How can you be a high impact coach? Here’s my advice based on what I have discovered both through research and my practical experience
- Pray for your leaders. James writes, “You have not because you ask not.” (James 4:2) Jesus declares, “Until now you have not asked for anything in my name. Ask and you will receive, and your joy will be complete.” (John 16:24) Pray for each of your leaders by name. A couple times a year I give each of my leaders a 3×5 index card and tell them to write down the things they want me to pray for their ministry and their personal life. I also use and really like the PrayerPartner iPhone app.
- Get your leaders together. While it’s very effective to meet with leaders one-on-one, it’s also more time consuming. Read the rest of this entry
Aside from taking time with God and staying vitally connected to him, I’m convinced the most important dimension of my leadership is making disciples of Jesus who will in turn make other disciples. This is at the heart of the great commission, of life transformation, leadership mobilization, and church health and growth.
There are two key dimensions to making disciples who make disciples, the “who” and the “how.” The first one, picking who you are going to invest in, I addressed in my last blog post. This post is about the “how” of disciple-making. A lot could be said about this; I’m just going to share a few really practical tips from my own experience.
- Meet weekly for 90 minutes. I like forming discipleship groups with four or five people in them. We meet weekly for nine to ten months. This can be done at almost anytime in the day. Usually with men, we are meeting early in the morning for one and a half hours over breakfast or coffee before the work day starts.
Raising up other leaders lightens your load and multiplies your impact.
Although it tremendously eases our work load down the road, the reason why we often hesitate to invest in potential new leaders is because it increases the amount of our work this week. It’s easier right now to do things myself. It takes time to invest in others and involve them in ministry and leading. But if we don’t invest in potential leaders now, our work load will grow as our influence grows.
Jesus’ life demonstrates the power of investing time and attention in others. He poured his energy into a very unimpressive handful of people and through them changed the world. Are you following his example and strategically investing in future leaders?
You might be thinking, But how do I do this? What does this look like? Read the rest of this entry
I’m a small group enthusiast and always will be, but the longer I have done ministry the more convinced I have become that the heart of it all is making disciples who make more disciples of Jesus.
Last Sunday my wife Vicki and I took a group of our pastoral interns and visited a church that does an amazing job of making disciples—La Viña Communidad Cristiana of Mundelein, IL. A few years back La Viña was a small, struggling church with 45 people, 5 men, 10 women and 30 children. The pastor Homero Garcia almost quit. But inspired by Jesus’ parable of the fig tree in Luke 13:6-8, he decided to give the church one more year.
Providentially in that year, the pastor was himself discipled by a Brazilian seminary student who became a part of their church. After making prayer and discipleship central in the church, in the intervening years it has grown to become a vibrant congregation of over 500 people that has planted a half a dozen daughter churches.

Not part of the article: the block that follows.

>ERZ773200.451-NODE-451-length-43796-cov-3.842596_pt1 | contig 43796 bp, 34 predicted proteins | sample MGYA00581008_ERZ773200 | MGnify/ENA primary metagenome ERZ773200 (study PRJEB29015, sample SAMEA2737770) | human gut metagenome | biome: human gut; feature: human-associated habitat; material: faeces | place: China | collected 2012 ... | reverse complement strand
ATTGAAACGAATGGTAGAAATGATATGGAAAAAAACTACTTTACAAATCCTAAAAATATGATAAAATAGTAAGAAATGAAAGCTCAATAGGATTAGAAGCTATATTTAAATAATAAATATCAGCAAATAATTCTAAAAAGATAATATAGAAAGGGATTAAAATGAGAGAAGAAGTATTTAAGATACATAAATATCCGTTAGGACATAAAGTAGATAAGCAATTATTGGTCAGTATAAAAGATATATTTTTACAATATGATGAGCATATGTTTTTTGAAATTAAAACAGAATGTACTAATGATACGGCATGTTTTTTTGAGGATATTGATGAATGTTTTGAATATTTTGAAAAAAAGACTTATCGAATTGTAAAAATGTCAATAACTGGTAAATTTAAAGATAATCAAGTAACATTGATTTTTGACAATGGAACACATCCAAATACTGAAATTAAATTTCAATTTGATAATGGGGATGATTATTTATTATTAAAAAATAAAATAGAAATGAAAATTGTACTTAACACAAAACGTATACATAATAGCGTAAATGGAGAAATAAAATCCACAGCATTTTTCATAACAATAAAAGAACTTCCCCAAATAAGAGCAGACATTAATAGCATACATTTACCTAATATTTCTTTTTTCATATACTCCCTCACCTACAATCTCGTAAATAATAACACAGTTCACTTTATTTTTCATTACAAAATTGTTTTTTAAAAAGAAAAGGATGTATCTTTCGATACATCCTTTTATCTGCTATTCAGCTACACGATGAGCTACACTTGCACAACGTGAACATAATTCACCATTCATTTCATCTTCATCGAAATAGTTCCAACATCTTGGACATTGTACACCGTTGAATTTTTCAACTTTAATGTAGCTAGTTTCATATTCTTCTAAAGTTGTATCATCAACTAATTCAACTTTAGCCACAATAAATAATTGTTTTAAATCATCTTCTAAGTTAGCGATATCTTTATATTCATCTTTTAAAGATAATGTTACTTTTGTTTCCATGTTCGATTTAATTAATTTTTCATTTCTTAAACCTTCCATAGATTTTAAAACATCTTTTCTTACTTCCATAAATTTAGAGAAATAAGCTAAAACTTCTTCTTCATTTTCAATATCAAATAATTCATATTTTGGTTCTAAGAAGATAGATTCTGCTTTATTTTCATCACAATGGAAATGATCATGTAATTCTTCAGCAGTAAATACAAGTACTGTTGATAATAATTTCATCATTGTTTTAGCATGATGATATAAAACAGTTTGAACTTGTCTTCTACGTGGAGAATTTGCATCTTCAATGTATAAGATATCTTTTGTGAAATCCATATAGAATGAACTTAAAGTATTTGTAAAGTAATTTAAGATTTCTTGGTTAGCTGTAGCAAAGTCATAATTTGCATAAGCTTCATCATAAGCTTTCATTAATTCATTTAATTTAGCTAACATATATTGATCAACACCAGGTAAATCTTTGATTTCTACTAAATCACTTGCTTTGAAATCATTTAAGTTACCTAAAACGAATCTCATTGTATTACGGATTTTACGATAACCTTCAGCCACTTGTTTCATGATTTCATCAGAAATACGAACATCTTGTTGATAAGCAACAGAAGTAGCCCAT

What has been key to their growth? Two things: intentional life-on-life discipleship and a clear pathway for spiritual growth. Read the rest of this entry
A big part of this is mini-groups. I love small groups and I also love mini-groups. What is a mini-group? It’s two to four guys or two to four gals meeting together and holding each other accountable, praying for each other and encouraging each other.
Right now I meet with two other guys over lunch each Thursday. (One of them is in my small group, the other is someone else I want to invest in.) We all pack lunches and meet in one of the guys’ offices that is central to the three of us. It’s cheap, convenient, and private enough to let ministry flow. In the past I have met guys for breakfast at McDonald’s or even late at night after our little kids were in bed.
In small groups we get personal, but in mini-groups we can get even more intimate and say what is really going on in our lives. I like having three or four guys rather than just two. There is more strength and wisdom, and the group can meet even if one of us misses.
We always ask each other when we start, “What do you need for us to ask you every week?” Different guys need different questions. Are you taking time with God? Are you looking at internet pornography? Are you taking time with your wife and kids? Are you working on your doctoral dissertation?
We meet for a set amount of time. “Let’s try this for two months.” Then we adjust and recommit. Others can join us if they are really wanting to grow and willing for others to be honest with them and direct. If they don’t really want to be held accountable it ruins things. Don’t do mini-group with people who don’t genuinely want to grow.
If I am meeting with new Christians I use the booklet that Ralph Neighbour and I wrote called Beginning the Journey. If not it’s less structured.
I use our church’s recommended questions, though we don’t use all the questions every week. We each have these on a business-sized card in our wallets.
What has been the best part of your week? the hardest?
Did you read your Bible and pray daily?
Have you prayed for and served your unchurched friends?
Have you made progress on your personal goals?
What known sins have you committed?
Are you keeping any secrets (from us or from loved ones)?
What would you like prayer for?
Do you encourage mini-groups in your small group? What have you learned about these accountability groups? What questions do you have?